“Jimmy Iovine once told me, ‘You got the opportunity to make pop radio urban again,’ but I didn’t quite see what he was saying at the time,” says Mike Will Made It. But in retrospect, the former Chairman of Interscope Geffen A&M’s vision became a lot clearer for the producer. He realized that he had the opportunity to change the game, and change the game is exactly what he did. At a time when the platinum producer was being told that only EDM and dupstep could survive on pop radio, Mike Will-produced hits by Rihanna, Lil Wayne, Miley Cyrus, and Juicy J began crossing over to pop radio, subsequently opening the door for an array of other urban acts to garner success on the pop charts. “A lot of people get a few strikes before they hit their first homerun, but I’ve been blessed to be able to hit homerun after homerun,” says the “23” producer. “And I know that those homeruns are great, but now I’m trying to get them grand slams. Plus, I haven’t hit nowhere as many homeruns as Kanye, Pharrell, Timbaland, Diddy, and Dr. Dre – the people I look up to.”
Determined to establish himself as much more than just a hit-maker, Mike Will has quietly been building an empire. His Ear Drummers imprint’s first act, Rae Sremmurd has already scored back to back top 40 Hot 100 hits with their debut singles, “No Flex Zone” and “No Type”, and next on the label’s agenda is launching the careers of the recently signed Atlanta collective, Two-9. Ever the multi-tasker, the mogul in the making has been splitting time between his executive’s chair and the studio. That heavy studio grind of Mike Will has recently resulted in not only hit records for Rae Sremmurd, but also records like Future’s posse-cute “Move That Dope”, the Rick Ross and Jeezy beef-squashing “War Ready” and soon-to-be released records from Nicki Minaj, Lil Wayne and Fergie. Mike Will also has two projects of his own hitting the streets in the near future. There’s his long-awaited debut album, Est. in 1989 PT 3 (The Album), which is slated for release sometime next year and his Ransom mixtape, – his first tape to feature all original music – that is set to drop December 15th.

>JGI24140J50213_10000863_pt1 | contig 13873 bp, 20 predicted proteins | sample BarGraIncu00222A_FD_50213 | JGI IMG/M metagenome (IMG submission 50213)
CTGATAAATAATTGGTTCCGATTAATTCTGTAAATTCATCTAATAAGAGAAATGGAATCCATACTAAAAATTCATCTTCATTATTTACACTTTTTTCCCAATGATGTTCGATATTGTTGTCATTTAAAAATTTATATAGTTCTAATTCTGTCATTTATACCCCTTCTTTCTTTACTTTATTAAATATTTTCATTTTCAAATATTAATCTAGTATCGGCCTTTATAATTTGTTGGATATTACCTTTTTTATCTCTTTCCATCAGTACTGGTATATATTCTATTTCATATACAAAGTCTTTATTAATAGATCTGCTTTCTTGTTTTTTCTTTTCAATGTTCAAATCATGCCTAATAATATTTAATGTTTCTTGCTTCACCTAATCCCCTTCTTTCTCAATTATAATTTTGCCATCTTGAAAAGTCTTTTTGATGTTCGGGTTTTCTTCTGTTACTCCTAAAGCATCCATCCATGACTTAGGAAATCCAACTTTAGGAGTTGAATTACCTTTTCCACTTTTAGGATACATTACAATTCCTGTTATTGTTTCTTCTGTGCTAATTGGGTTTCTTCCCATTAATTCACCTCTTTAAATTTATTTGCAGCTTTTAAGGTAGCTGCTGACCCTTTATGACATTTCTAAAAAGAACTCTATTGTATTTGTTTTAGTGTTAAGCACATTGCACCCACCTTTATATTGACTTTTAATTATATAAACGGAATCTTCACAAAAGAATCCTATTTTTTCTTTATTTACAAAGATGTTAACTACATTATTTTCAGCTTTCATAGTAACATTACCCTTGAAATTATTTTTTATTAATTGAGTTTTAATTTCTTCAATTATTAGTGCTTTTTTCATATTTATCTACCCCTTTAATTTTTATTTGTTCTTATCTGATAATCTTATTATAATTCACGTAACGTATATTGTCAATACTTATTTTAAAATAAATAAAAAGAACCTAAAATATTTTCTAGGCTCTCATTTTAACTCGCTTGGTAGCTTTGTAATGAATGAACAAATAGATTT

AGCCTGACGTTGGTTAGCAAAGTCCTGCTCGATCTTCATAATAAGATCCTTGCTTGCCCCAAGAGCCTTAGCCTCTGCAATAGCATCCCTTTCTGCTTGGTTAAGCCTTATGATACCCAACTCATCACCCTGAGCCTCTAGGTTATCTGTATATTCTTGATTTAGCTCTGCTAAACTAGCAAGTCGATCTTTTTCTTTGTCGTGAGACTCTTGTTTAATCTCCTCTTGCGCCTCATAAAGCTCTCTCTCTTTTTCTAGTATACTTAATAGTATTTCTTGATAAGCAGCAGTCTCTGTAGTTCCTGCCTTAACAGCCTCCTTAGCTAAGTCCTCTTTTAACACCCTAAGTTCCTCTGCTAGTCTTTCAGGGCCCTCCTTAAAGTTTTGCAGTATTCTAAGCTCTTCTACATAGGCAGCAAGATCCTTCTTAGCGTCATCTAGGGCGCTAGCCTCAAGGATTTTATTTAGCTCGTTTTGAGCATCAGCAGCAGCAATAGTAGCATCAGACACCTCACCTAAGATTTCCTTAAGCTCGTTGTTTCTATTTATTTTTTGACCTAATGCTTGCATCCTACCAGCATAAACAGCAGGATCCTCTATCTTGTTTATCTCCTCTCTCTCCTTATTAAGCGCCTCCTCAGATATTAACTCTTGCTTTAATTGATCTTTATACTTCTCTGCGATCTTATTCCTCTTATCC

Life + Times met up with Mike Will Made It during one of his recent stops in NYC to discuss Ransom, the success of Rae Sremmurd, discovering ILoveMakonnen and his work on upcoming projects for Nicki Minaj and Fergie.
Life + Times: How did you come up with the concept for Ransom?